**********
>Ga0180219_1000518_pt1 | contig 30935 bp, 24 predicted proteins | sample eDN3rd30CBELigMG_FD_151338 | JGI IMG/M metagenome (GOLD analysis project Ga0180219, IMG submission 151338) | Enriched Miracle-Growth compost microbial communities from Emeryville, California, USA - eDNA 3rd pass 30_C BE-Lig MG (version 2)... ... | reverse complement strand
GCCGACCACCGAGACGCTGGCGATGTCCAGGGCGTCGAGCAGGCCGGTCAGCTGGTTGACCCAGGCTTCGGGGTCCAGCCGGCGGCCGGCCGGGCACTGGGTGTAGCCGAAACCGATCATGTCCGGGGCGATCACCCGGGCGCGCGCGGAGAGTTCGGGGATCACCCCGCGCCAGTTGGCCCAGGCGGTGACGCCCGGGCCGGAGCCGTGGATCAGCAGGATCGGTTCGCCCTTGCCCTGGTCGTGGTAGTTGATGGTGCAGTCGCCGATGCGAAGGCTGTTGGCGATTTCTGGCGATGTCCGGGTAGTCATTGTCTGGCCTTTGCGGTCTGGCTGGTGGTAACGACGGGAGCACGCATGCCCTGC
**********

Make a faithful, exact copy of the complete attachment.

>Ga0180219_1000518_pt1 | contig 30935 bp, 24 predicted proteins | sample eDN3rd30CBELigMG_FD_151338 | JGI IMG/M metagenome (GOLD analysis project Ga0180219, IMG submission 151338) | Enriched Miracle-Growth compost microbial communities from Emeryville, California, USA - eDNA 3rd pass 30_C BE-Lig MG (version 2)... ... | reverse complement strand
GCCGACCACCGAGACGCTGGCGATGTCCAGGGCGTCGAGCAGGCCGGTCAGCTGGTTGACCCAGGCTTCGGGGTCCAGCCGGCGGCCGGCCGGGCACTGGGTGTAGCCGAAACCGATCATGTCCGGGGCGATCACCCGGGCGCGCGCGGAGAGTTCGGGGATCACCCCGCGCCAGTTGGCCCAGGCGGTGACGCCCGGGCCGGAGCCGTGGATCAGCAGGATCGGTTCGCCCTTGCCCTGGTCGTGGTAGTTGATGGTGCAGTCGCCGATGCGAAGGCTGTTGGCGATTTCTGGCGATGTCCGGGTAGTCATTGTCTGGCCTTTGCGGTCTGGCTGGTGGTAACGACGGGAGCACGCATGCCCTGC